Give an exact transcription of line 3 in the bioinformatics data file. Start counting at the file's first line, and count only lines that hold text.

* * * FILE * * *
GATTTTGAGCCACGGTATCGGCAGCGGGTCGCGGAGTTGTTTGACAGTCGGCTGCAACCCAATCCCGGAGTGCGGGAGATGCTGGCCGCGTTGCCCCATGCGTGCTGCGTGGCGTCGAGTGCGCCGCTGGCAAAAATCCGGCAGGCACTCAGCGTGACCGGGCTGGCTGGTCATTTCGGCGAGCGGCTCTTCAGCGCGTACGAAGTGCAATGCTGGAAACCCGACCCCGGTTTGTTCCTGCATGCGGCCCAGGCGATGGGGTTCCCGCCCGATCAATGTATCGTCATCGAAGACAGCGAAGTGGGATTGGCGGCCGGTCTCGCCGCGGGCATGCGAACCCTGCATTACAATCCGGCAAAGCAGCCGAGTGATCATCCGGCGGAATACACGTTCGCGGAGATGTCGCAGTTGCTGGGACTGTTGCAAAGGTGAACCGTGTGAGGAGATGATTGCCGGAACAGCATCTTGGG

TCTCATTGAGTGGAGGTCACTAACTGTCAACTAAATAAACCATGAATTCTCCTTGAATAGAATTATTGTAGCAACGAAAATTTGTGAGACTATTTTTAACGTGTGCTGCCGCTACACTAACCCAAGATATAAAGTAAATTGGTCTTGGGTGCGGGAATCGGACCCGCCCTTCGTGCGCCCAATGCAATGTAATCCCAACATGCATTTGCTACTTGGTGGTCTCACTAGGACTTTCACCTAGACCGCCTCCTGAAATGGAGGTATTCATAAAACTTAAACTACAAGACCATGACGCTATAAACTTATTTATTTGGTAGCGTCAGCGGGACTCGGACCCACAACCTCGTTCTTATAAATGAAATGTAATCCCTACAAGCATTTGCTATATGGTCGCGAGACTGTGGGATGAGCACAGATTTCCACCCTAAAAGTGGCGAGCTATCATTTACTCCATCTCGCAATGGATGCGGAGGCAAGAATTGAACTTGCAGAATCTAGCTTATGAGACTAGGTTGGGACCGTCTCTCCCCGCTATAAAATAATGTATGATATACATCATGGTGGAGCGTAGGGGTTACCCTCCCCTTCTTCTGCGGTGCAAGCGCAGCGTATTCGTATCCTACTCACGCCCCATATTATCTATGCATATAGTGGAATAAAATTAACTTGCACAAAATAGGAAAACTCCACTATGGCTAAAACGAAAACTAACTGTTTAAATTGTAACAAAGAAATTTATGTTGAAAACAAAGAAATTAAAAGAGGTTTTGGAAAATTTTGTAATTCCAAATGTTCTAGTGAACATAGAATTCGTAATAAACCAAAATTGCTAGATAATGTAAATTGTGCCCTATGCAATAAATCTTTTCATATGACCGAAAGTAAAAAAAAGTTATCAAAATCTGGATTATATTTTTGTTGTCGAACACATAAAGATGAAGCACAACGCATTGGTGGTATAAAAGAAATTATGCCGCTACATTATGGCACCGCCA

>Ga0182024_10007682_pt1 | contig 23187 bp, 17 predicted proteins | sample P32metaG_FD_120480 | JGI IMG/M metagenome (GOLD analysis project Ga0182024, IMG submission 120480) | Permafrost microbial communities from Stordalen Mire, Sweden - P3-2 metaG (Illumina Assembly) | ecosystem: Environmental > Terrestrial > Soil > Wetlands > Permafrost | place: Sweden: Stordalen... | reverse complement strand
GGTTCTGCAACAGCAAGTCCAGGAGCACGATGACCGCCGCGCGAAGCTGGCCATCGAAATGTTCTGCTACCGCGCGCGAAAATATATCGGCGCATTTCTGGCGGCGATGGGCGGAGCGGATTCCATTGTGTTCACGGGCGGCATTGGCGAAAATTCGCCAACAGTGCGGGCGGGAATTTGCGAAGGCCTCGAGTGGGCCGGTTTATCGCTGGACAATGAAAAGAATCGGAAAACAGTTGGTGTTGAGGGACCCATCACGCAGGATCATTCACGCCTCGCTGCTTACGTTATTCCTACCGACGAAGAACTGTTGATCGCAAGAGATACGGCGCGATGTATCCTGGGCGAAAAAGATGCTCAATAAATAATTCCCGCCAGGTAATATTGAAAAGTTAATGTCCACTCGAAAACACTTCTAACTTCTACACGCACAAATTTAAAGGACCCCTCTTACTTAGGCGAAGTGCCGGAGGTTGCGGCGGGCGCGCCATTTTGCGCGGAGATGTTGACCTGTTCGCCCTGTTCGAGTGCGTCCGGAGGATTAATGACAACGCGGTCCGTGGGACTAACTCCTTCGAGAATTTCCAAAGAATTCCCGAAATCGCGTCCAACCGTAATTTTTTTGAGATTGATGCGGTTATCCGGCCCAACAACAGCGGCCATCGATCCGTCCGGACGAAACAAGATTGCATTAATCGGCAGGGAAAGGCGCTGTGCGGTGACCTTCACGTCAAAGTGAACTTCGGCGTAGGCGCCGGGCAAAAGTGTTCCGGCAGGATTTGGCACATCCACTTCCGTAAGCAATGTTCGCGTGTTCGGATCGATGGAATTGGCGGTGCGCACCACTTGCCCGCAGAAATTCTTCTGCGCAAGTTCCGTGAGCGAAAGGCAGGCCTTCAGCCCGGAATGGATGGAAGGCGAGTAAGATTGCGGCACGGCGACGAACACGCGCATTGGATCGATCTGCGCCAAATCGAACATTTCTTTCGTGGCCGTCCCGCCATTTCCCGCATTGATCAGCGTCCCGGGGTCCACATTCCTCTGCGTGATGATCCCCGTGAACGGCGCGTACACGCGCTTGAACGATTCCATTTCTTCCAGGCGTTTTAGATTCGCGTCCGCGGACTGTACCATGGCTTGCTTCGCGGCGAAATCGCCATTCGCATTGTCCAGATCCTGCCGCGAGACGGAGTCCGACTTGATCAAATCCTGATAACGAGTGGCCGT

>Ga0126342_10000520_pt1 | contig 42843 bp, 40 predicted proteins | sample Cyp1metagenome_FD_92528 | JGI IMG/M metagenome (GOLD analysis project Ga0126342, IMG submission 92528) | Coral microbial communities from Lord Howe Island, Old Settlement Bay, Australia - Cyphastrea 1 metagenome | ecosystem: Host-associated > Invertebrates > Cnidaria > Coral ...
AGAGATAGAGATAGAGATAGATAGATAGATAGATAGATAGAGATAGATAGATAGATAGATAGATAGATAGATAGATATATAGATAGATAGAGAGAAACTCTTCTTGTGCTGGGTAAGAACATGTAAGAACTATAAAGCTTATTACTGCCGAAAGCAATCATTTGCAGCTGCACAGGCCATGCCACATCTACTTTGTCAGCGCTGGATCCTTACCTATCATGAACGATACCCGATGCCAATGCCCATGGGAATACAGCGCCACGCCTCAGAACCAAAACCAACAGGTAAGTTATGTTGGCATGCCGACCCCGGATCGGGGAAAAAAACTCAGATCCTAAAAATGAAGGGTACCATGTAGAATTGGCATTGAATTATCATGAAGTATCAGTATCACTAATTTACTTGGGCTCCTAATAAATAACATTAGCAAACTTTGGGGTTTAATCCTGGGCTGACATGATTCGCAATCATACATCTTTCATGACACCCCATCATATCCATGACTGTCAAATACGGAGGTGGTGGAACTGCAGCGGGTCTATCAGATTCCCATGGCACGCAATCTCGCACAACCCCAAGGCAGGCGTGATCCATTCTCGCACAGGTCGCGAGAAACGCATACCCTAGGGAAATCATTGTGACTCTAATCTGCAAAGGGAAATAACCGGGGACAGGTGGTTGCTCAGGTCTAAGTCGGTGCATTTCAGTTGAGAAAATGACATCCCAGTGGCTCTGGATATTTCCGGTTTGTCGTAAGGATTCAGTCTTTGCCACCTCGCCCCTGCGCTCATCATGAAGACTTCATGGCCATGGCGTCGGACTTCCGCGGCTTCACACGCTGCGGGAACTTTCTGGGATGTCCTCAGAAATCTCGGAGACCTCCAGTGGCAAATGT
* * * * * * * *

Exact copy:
>Ga0182024_10007682_pt1 | contig 23187 bp, 17 predicted proteins | sample P32metaG_FD_120480 | JGI IMG/M metagenome (GOLD analysis project Ga0182024, IMG submission 120480) | Permafrost microbial communities from Stordalen Mire, Sweden - P3-2 metaG (Illumina Assembly) | ecosystem: Environmental > Terrestrial > Soil > Wetlands > Permafrost | place: Sweden: Stordalen... | reverse complement strand